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Purple Ribbons, Not Black Dots

If you’re on social media, chances are you’ve seen it: a picture of a hand with a black dot inked right in the center of the palm. The accompanying message informs you that the black dot is a “secret message” to professionals that the person is being abused. It seems like a fantastic campaign — it claims to raise awareness and help people in abusive relationships. And yet…it isn’t actually beneficial, and may in fact harm the people it intends to help.

The problems with the “black dot campaign” are many. First and foremost is that the “professionals” that are supposed to help people with black dots on their palms don’t know what the black dot is. The campaign itself admitted in a Facebook post that “Professional bodies have not been advised or trained in the Black Dot, what it symbolizes and what it means.” Because the meaning isn’t known, it is likely pointless — or even dangerous — for victims to draw these dots on their hands. When something like this spreads on social media, the message isn’t limited to victims of domestic violence and people who can help them; anyone can see it, including abusers. This means that the “secret message” isn’t so secret, and it could lead to further violence if an abuser sees it. The black dot isn’t just useless as a signal to professionals who aren’t trained to recognize it; it is potentially harmful.

Another issue with this campaign is that it seems to be raising awareness for its own sake, without any additional mission. Raising awareness alone does little to actually change the prevalence of domestic violence; it takes further efforts, such as training and education programs and other primary prevention measures, to truly have an impact on gender violence. Many organizations across the country are already doing this hard work — including Blackburn Center. There are also other campaigns that (1) already exist, (2) are better known and (3) take action beyond simply raising awareness. If you want to raise awareness about domestic violence, there are myriad ways to do so in October — also known as Domestic Violence Awareness Month. Post a picture of a purple ribbon in solidarity — and then take it a step further by volunteering for or donating to an anti-domestic violence organization, like Blackburn Center. Talk about domestic violence with your friends and family; challenge others who make light of abuse, or who blame victims for their own abuse. By spreading awareness and taking action in meaningful ways, we can go beyond the passive social media activism that campaigns like the black dot encourage. We can make a real difference.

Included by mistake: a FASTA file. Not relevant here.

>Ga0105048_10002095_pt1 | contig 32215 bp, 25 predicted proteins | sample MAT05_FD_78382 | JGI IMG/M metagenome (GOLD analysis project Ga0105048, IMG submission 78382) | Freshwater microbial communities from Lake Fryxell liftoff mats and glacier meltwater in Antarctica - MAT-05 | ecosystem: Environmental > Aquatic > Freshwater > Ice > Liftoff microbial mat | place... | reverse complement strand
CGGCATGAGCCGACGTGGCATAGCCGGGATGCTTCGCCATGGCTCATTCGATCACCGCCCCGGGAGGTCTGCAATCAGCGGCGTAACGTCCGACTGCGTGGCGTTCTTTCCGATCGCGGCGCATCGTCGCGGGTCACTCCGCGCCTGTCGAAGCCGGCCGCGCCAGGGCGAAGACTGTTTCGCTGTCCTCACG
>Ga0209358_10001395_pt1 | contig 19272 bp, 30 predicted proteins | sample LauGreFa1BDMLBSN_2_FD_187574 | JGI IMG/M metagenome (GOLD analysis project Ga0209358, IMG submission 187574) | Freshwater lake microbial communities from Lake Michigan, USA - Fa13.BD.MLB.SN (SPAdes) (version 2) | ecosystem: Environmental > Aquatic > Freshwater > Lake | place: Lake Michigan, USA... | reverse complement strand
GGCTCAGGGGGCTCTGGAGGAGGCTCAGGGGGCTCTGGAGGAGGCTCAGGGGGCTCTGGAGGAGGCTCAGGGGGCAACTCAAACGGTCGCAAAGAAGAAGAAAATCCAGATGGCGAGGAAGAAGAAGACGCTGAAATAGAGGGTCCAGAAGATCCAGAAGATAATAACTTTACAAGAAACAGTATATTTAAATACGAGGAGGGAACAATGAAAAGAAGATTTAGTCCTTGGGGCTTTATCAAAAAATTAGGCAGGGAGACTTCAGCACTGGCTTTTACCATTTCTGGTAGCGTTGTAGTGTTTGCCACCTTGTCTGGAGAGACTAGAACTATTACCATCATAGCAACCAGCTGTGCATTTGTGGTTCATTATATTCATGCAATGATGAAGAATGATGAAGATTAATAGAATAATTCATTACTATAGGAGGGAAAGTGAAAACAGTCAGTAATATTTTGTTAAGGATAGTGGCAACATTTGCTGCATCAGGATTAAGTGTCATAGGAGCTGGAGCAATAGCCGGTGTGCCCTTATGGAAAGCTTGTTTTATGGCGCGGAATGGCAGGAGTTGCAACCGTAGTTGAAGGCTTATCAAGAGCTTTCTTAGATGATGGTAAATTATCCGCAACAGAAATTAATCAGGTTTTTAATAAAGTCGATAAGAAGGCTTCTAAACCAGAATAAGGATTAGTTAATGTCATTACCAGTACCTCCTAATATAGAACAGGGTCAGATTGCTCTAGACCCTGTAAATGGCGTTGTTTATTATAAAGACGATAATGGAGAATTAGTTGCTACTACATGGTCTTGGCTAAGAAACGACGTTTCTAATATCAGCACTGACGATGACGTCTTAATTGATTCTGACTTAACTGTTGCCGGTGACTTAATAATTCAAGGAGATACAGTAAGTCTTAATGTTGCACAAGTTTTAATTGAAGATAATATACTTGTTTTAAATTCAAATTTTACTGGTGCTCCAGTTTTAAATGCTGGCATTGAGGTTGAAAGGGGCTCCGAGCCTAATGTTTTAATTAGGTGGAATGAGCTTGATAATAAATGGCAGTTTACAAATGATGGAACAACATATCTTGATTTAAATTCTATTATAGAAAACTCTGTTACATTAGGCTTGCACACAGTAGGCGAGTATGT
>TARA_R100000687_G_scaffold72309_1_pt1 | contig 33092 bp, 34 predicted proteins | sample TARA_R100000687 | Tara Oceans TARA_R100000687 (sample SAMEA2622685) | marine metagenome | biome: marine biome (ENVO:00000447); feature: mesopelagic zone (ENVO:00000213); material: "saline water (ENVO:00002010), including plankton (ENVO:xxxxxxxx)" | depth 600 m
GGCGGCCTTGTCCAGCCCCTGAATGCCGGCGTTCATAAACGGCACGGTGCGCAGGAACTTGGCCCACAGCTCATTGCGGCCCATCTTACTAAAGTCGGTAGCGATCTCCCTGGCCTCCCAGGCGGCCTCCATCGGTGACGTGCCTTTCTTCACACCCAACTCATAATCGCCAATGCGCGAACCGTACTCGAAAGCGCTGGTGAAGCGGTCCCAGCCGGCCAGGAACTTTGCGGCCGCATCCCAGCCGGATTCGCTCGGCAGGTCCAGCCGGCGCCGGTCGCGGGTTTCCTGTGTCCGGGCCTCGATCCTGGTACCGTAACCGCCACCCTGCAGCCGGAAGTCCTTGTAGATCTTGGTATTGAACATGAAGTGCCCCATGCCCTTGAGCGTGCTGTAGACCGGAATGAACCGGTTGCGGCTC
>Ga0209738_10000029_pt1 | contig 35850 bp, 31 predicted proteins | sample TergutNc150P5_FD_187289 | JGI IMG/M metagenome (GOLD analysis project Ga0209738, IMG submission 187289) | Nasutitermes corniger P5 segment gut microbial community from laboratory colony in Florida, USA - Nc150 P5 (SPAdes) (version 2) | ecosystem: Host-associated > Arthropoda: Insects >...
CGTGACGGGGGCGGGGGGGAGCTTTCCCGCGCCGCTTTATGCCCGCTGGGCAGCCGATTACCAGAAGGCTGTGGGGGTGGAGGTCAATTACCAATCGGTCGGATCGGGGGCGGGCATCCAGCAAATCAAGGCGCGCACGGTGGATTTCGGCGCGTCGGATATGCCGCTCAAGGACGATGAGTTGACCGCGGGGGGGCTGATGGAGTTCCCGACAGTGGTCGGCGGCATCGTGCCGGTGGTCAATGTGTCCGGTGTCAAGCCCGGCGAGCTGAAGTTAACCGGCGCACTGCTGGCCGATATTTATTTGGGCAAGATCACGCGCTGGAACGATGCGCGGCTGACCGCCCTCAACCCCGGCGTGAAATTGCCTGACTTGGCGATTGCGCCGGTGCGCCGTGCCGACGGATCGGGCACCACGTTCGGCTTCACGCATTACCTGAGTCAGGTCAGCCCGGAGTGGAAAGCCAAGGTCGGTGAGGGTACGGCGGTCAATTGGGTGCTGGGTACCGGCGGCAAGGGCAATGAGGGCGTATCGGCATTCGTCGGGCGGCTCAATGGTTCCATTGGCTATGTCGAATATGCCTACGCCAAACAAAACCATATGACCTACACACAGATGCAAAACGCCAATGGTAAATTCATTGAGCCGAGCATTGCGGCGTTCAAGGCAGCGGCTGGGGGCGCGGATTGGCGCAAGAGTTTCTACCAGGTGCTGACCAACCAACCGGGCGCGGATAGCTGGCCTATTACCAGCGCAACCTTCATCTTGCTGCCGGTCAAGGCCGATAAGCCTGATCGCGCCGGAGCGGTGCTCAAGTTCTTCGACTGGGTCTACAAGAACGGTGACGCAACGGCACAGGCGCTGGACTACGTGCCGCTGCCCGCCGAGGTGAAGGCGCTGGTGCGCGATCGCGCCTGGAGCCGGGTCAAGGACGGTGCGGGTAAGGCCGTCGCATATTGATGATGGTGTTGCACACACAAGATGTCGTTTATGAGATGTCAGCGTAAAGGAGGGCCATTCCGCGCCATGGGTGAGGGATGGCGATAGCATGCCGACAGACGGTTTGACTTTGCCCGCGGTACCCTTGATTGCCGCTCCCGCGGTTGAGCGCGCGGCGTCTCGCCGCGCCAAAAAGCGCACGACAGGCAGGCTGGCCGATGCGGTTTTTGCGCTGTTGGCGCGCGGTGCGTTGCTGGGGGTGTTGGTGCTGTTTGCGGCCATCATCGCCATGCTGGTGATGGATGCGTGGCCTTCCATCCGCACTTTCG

Most importantly, if you know somebody who is being abused, or if you are being abused, the best option is to call a local organization that specializes in helping victims. In Westmoreland County, you can call Blackburn Center at 1-888-832-2272 or 724-836-1122. Our hotline is open 24/7, is confidential and available at no cost to you, and can also be anonymous.

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